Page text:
Marathon Running Tied to Short-Term Kidney Injury

Marcia Frellick

March 31, 2017

A study of 22 runners in the 2015 Hartford (Connecticut) Marathon found that most temporarily developed acute kidney injury (AKI) directly after the race.

Blood creatinine and urine albumin levels rose after the marathon and pushed 82% of the runners to at least stage 1 AKI, a condition in which the kidneys fail to filter waste from the blood. Microscopy analysis showed that 73% had urine sediments that indicated acute tubular injury.

While the runners studied fully recovered from the kidney injury 2 days after the event, the authors say the study raises questions about the long-term effects for regular marathon runners, especially in warmer climates.

Sherry G. Mansour, DO, from the Program of Applied Translational Research, Department of Medicine, and Section of Nephrology at Yale University School of Medicine in New Haven, Connecticut, and colleagues, published their findings online March 28 in the American Journal of Kidney Disease.

"The kidney responds to the physical stress of marathon running as if it's injured, in a way that's similar to what happens in hospitalized patients when the kidney is affected by medical and surgical complications," senior author, Chirag R. Parikh, MD, PhD, also from Yale Nephrology, as well as the Veterans Affairs Connecticut Healthcare System, said in a press release.

Study participants were seasoned runners (44% men) ranging in age from 22 to 63 years (mean age, 44 years).Requirements for study participation included a body mass index of 18.5 to 24.9 kg/m2 and a minimum 15-mile-per-week training average for the past 3 years.

Among exclusion criteria were any major running injuries in the last 4 months, participation in another marathon in the 4 weeks before the Hartford race, and use of nonsteroidal anti-inflammatory drugs within 2 days before or 1 day after the marathon.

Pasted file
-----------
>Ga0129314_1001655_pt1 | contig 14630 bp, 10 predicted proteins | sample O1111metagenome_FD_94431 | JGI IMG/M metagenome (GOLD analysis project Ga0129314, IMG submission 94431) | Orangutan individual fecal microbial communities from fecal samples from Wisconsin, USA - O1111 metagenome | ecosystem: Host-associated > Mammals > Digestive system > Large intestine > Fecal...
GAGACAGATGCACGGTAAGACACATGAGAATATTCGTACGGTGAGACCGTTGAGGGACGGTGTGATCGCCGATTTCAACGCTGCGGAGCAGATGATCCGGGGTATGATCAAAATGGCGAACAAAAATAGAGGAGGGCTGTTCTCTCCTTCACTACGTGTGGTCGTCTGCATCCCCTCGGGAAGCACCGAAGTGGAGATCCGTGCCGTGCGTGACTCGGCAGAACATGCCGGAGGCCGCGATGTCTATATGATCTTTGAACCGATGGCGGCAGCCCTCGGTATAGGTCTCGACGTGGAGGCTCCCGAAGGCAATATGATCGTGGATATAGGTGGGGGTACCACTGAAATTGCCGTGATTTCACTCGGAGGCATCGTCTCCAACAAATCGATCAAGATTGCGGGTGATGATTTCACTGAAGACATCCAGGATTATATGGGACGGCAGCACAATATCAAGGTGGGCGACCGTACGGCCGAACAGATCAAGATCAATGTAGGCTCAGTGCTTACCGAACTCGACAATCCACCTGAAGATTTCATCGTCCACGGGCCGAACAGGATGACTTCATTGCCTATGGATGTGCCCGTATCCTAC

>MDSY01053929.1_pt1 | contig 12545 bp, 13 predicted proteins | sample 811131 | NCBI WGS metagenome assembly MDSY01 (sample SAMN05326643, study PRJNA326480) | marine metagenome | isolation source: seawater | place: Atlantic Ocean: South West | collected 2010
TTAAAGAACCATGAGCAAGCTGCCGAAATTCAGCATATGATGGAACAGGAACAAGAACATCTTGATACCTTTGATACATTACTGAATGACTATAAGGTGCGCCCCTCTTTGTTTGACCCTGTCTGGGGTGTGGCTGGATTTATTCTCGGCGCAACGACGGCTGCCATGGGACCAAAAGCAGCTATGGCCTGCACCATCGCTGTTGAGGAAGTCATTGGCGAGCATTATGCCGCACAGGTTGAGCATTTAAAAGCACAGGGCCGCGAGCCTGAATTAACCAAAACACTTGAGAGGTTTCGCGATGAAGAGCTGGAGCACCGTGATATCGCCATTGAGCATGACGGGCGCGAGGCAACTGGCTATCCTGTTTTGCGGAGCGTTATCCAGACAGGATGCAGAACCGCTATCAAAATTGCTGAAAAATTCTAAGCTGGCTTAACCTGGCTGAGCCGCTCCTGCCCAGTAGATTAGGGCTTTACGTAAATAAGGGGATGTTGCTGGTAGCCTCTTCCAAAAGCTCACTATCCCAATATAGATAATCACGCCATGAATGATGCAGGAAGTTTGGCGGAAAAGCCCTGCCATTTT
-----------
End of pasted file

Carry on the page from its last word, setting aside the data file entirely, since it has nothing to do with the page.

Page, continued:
The researchers collected samples 24 hours before the marathon, immediately after, and 24 hours after. In addition to serum creatinine and creatine kinase and urine albumin, the researchers looked at several urine markers of injury (eg, interleukin-6 and interleukin-18) and repair (eg, YKL-40).  They also used a novel urinary biomarker called neutrophil gelatinase-associated lipocalin (NGAL), which has been identified as signaling AKI.

Because the study sample was small, the researchers say, they can only speculate that marathoners adapt well to injury, as evidenced by the temporary AKI.

"This is despite 23% of runners in our cohort having NGAL levels .90 ng/mL, which approach levels traditionally seen in critically ill patients such as those with hepatorenal syndrome or those immediately following cardiac surgery," they write.

The authors also speculate that increase in core body temperature, system inflammation, dehydration, and reduced flow of blood to the kidneys may be behind AKI in marathon runners.

Links to marathon running and kidney function have not been well studied, the authors report, but its relevance is growing with marathons' rise in popularity — 550,600 participants in the United States in 2014.

"The results of our study should be validated in larger cohorts with longer follow-up of kidney function," they conclude.

Dr Parikh added, "Research has shown there are also changes in heart function associated with marathon running. Our study adds to the story — even the kidney responds to marathon-related stress."

The study was supported by the Quinnipiac University Faculty Scholarship grant, the National Institute of Diabetes and Digestive and Kidney Diseases, and the National Institutes of Health. The authors have disclosed no relevant financial relationships.

Am J Kidney Dis. Published online March 28, 2017. Abstract

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